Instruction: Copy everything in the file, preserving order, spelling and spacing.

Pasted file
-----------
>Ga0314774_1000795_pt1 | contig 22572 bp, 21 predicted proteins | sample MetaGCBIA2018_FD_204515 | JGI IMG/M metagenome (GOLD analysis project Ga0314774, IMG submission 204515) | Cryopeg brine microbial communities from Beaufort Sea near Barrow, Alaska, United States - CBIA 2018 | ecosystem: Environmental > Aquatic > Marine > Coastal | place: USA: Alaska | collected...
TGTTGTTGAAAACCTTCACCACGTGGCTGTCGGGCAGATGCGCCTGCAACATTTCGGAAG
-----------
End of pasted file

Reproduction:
>Ga0314774_1000795_pt1 | contig 22572 bp, 21 predicted proteins | sample MetaGCBIA2018_FD_204515 | JGI IMG/M metagenome (GOLD analysis project Ga0314774, IMG submission 204515) | Cryopeg brine microbial communities from Beaufort Sea near Barrow, Alaska, United States - CBIA 2018 | ecosystem: Environmental > Aquatic > Marine > Coastal | place: USA: Alaska | collected...
TGTTGTTGAAAACCTTCACCACGTGGCTGTCGGGCAGATGCGCCTGCAACATTTCGGAAG